Directed-Backbone Dissociation Following Bond-Specific Carbon-Sulfur UVPD at 213 nm
Ultraviolet photodissociation or UVPD is an increasingly popular option for tandem-mass spectrometry experiments. UVPD can be carried out at many wavelengths, and it is important to understand how the results will be impacted by this choice. Here, we explore the utility of 213 nm photons for initiating bond-selective fragmentation. It is found that bonds previously determined to be labile at 266 nm, including carbon-iodine and sulfur-sulfur bonds, can also be cleaved with high selectivity at 213 nm. In addition, many carbon-sulfur bonds that are not subject to direct dissociation at 266 nm can be selectively fragmented at 213 nm. This capability can be used to site-specifically create alaninyl radicals that direct backbone dissociation at the radical site, creating diagnostic d-ions. Furthermore, the additional carbon-sulfur bond fragmentation capability leads to signature triplets for fragmentation of disulfide bonds. Absorption of amide bonds can enhance dissociation of nearby labile carbon-sulfur bonds and can be used for stochastic backbone fragmentation typical of UVPD experiments at shorter wavelengths. Several potential applications of the bond-selective fragmentation chemistry observed at 213 nm are discussed.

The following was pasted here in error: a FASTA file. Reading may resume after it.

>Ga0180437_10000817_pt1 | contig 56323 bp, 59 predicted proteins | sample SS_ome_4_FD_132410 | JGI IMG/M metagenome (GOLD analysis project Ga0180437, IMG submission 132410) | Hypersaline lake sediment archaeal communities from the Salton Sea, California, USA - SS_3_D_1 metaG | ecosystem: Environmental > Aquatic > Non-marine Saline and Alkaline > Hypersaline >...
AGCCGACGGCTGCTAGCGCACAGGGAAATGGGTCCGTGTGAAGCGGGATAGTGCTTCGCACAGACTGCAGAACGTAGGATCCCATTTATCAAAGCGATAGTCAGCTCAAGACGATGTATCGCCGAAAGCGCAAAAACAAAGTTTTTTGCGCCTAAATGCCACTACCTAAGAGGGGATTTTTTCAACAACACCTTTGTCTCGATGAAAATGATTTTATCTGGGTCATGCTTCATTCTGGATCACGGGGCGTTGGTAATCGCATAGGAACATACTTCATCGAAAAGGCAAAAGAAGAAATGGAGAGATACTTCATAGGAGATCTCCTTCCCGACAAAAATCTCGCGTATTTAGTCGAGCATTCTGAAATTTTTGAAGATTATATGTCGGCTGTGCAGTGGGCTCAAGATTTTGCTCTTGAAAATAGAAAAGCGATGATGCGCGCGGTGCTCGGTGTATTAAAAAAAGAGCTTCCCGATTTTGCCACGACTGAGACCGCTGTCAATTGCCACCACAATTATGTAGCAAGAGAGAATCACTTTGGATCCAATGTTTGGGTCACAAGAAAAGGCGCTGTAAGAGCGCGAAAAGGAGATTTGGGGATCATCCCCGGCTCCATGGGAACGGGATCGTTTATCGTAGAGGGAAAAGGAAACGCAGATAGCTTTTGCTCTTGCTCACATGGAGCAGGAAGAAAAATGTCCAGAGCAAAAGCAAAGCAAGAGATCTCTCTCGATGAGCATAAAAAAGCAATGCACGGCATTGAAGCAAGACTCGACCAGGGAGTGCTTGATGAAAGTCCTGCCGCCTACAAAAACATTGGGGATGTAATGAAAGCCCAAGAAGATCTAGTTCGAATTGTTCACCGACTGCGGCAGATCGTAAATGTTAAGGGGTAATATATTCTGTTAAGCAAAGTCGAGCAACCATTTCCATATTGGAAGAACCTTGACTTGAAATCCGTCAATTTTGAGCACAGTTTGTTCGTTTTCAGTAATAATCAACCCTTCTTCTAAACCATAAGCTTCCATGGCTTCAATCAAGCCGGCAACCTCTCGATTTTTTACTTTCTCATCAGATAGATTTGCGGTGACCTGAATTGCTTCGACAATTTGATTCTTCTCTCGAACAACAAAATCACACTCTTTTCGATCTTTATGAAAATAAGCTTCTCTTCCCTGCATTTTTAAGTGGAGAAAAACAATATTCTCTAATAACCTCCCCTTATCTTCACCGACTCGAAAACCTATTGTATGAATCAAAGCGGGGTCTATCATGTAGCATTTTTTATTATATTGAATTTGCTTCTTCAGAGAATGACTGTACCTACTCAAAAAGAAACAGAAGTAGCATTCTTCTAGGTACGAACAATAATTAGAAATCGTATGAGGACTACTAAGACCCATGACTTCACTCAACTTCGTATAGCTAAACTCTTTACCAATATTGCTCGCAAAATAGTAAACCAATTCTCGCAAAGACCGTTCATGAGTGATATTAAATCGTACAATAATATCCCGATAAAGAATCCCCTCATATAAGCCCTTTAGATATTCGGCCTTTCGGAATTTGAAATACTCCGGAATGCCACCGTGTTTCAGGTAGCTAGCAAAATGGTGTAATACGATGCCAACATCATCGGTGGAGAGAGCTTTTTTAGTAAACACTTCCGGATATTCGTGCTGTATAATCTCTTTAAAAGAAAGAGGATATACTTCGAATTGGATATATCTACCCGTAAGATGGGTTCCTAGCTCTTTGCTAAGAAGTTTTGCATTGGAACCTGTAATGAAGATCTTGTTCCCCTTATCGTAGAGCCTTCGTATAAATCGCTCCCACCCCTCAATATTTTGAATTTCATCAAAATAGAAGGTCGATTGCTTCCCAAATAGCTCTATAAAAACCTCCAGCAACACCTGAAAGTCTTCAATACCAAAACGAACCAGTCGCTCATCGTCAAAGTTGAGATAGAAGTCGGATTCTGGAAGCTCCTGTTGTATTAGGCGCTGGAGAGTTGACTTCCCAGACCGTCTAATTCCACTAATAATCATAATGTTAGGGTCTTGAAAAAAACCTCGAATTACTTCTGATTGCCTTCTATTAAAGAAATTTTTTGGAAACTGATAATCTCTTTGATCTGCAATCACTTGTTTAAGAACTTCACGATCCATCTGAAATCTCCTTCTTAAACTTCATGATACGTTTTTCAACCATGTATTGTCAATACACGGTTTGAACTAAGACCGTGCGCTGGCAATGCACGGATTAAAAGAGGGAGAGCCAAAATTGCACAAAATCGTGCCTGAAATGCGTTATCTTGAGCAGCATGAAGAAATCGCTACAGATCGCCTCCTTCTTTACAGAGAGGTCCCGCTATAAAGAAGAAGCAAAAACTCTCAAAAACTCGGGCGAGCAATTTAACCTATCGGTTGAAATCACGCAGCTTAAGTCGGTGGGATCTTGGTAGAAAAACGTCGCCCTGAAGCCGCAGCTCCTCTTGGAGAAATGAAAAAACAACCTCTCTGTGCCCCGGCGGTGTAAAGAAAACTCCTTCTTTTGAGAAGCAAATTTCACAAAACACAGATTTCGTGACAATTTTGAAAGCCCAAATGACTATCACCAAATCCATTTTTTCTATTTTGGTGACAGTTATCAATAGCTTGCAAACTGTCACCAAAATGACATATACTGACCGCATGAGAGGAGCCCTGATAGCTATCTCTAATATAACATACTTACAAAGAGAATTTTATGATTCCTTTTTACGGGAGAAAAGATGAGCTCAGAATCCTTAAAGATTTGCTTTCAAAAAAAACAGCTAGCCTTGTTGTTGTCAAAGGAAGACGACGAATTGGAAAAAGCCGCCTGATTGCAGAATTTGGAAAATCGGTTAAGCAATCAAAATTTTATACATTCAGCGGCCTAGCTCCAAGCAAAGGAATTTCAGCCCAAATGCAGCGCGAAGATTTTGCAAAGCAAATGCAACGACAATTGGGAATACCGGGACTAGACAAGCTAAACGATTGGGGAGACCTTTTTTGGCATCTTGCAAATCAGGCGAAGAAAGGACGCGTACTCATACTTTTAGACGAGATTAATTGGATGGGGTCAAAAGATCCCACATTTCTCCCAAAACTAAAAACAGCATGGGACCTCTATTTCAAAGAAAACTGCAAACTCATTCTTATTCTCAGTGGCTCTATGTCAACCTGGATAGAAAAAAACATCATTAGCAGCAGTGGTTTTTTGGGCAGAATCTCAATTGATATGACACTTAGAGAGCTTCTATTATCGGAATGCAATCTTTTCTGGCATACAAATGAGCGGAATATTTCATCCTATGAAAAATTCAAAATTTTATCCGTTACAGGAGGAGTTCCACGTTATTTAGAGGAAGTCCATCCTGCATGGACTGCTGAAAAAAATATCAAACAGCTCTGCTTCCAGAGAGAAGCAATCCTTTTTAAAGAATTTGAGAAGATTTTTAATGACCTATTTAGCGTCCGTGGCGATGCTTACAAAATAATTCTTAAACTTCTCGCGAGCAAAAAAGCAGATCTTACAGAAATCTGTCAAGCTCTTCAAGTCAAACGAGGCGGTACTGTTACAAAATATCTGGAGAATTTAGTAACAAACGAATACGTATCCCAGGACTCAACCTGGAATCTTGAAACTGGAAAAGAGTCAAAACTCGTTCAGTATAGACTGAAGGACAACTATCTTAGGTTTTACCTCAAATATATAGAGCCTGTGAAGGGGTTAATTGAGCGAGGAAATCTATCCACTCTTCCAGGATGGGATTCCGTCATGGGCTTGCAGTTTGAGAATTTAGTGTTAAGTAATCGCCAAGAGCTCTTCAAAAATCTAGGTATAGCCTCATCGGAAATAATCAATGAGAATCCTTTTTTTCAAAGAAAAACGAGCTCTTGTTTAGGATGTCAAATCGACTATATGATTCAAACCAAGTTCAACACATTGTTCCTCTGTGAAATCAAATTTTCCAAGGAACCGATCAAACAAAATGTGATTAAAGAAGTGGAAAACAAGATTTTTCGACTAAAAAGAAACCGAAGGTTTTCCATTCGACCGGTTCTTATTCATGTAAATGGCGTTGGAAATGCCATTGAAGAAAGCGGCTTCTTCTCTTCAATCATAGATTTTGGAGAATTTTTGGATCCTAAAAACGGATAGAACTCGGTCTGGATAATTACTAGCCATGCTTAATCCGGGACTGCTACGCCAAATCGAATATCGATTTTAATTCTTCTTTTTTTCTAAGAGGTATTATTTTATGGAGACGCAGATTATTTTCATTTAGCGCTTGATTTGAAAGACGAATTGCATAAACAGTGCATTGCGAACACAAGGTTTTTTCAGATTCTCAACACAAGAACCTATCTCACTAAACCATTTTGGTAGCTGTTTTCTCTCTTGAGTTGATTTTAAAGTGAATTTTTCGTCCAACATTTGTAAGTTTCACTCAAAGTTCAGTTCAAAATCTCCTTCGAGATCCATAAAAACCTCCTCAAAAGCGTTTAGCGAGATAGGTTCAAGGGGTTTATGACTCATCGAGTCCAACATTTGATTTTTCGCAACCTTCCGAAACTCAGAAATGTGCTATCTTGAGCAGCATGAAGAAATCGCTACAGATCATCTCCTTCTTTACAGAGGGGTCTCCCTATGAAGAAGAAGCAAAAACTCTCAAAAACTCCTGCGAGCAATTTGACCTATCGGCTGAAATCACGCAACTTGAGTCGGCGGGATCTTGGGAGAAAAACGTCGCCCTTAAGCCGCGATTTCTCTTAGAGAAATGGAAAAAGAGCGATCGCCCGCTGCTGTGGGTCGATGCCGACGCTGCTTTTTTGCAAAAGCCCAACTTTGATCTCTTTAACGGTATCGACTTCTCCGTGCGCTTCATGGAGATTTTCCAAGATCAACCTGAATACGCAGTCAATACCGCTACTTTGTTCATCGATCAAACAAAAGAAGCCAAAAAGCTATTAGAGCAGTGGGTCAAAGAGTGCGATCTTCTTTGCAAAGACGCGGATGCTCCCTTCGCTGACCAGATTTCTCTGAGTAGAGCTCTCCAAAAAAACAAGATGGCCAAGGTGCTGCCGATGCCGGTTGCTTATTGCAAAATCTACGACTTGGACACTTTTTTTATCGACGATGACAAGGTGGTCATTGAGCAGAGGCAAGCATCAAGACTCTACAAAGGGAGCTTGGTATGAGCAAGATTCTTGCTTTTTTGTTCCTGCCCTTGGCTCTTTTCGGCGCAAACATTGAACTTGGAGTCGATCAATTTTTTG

KeywordsLaser Photodissociation Excited state Iodine Disulfide Phosphorylation
The authors gratefully acknowledge assistance from John Syka, Chris Mullen, Chad Weisbrod, Jens Griep-Raming, and Jenny Brodbelt with interfacing the laser with the orbitrap.
The NIH is thanked for financial support (NIGMS grant R01GM107099).
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